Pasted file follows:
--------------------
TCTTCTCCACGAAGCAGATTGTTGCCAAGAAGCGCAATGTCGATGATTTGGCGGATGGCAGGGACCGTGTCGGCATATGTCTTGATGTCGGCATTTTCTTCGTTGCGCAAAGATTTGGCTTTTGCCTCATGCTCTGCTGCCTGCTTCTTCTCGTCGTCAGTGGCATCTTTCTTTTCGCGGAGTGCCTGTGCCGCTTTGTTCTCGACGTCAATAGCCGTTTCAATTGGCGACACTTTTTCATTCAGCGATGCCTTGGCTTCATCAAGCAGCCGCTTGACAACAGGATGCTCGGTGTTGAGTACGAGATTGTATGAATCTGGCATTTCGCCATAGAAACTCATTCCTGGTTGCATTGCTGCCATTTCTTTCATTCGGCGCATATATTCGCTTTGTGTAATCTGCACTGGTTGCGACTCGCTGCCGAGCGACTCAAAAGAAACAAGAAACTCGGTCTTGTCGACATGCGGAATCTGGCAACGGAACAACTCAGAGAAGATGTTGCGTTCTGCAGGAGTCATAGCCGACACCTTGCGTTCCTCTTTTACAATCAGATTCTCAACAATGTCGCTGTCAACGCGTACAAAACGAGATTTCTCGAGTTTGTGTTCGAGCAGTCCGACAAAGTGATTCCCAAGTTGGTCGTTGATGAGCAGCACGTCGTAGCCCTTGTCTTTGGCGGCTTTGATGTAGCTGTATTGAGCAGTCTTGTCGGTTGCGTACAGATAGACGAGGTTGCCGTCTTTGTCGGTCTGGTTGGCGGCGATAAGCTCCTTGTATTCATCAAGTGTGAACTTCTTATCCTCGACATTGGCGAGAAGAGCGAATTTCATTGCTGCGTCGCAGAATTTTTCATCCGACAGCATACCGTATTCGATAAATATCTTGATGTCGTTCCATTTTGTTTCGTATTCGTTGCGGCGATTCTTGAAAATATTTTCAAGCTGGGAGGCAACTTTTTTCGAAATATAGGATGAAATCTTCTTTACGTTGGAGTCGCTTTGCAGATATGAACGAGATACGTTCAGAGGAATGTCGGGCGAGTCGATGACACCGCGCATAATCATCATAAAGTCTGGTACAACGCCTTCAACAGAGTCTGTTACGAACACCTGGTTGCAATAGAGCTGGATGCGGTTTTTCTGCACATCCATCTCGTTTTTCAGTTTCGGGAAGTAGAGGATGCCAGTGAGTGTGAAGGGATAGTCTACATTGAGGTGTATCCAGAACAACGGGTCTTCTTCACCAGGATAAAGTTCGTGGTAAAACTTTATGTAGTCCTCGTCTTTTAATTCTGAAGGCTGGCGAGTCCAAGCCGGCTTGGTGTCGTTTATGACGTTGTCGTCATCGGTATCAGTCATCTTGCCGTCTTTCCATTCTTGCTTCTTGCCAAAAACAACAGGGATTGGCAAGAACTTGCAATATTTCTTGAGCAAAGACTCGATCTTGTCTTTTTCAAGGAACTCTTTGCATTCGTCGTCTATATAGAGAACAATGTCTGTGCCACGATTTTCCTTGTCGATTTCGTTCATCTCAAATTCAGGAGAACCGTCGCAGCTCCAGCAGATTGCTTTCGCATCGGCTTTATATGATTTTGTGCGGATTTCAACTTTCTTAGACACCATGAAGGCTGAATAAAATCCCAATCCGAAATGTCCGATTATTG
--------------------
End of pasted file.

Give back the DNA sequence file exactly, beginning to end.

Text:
TCTTCTCCACGAAGCAGATTGTTGCCAAGAAGCGCAATGTCGATGATTTGGCGGATGGCAGGGACCGTGTCGGCATATGTCTTGATGTCGGCATTTTCTTCGTTGCGCAAAGATTTGGCTTTTGCCTCATGCTCTGCTGCCTGCTTCTTCTCGTCGTCAGTGGCATCTTTCTTTTCGCGGAGTGCCTGTGCCGCTTTGTTCTCGACGTCAATAGCCGTTTCAATTGGCGACACTTTTTCATTCAGCGATGCCTTGGCTTCATCAAGCAGCCGCTTGACAACAGGATGCTCGGTGTTGAGTACGAGATTGTATGAATCTGGCATTTCGCCATAGAAACTCATTCCTGGTTGCATTGCTGCCATTTCTTTCATTCGGCGCATATATTCGCTTTGTGTAATCTGCACTGGTTGCGACTCGCTGCCGAGCGACTCAAAAGAAACAAGAAACTCGGTCTTGTCGACATGCGGAATCTGGCAACGGAACAACTCAGAGAAGATGTTGCGTTCTGCAGGAGTCATAGCCGACACCTTGCGTTCCTCTTTTACAATCAGATTCTCAACAATGTCGCTGTCAACGCGTACAAAACGAGATTTCTCGAGTTTGTGTTCGAGCAGTCCGACAAAGTGATTCCCAAGTTGGTCGTTGATGAGCAGCACGTCGTAGCCCTTGTCTTTGGCGGCTTTGATGTAGCTGTATTGAGCAGTCTTGTCGGTTGCGTACAGATAGACGAGGTTGCCGTCTTTGTCGGTCTGGTTGGCGGCGATAAGCTCCTTGTATTCATCAAGTGTGAACTTCTTATCCTCGACATTGGCGAGAAGAGCGAATTTCATTGCTGCGTCGCAGAATTTTTCATCCGACAGCATACCGTATTCGATAAATATCTTGATGTCGTTCCATTTTGTTTCGTATTCGTTGCGGCGATTCTTGAAAATATTTTCAAGCTGGGAGGCAACTTTTTTCGAAATATAGGATGAAATCTTCTTTACGTTGGAGTCGCTTTGCAGATATGAACGAGATACGTTCAGAGGAATGTCGGGCGAGTCGATGACACCGCGCATAATCATCATAAAGTCTGGTACAACGCCTTCAACAGAGTCTGTTACGAACACCTGGTTGCAATAGAGCTGGATGCGGTTTTTCTGCACATCCATCTCGTTTTTCAGTTTCGGGAAGTAGAGGATGCCAGTGAGTGTGAAGGGATAGTCTACATTGAGGTGTATCCAGAACAACGGGTCTTCTTCACCAGGATAAAGTTCGTGGTAAAACTTTATGTAGTCCTCGTCTTTTAATTCTGAAGGCTGGCGAGTCCAAGCCGGCTTGGTGTCGTTTATGACGTTGTCGTCATCGGTATCAGTCATCTTGCCGTCTTTCCATTCTTGCTTCTTGCCAAAAACAACAGGGATTGGCAAGAACTTGCAATATTTCTTGAGCAAAGACTCGATCTTGTCTTTTTCAAGGAACTCTTTGCATTCGTCGTCTATATAGAGAACAATGTCTGTGCCACGATTTTCCTTGTCGATTTCGTTCATCTCAAATTCAGGAGAACCGTCGCAGCTCCAGCAGATTGCTTTCGCATCGGCTTTATATGATTTTGTGCGGATTTCAACTTTCTTAGACACCATGAAGGCTGAATAAAATCCCAATCCGAAATGTCCGATTATTG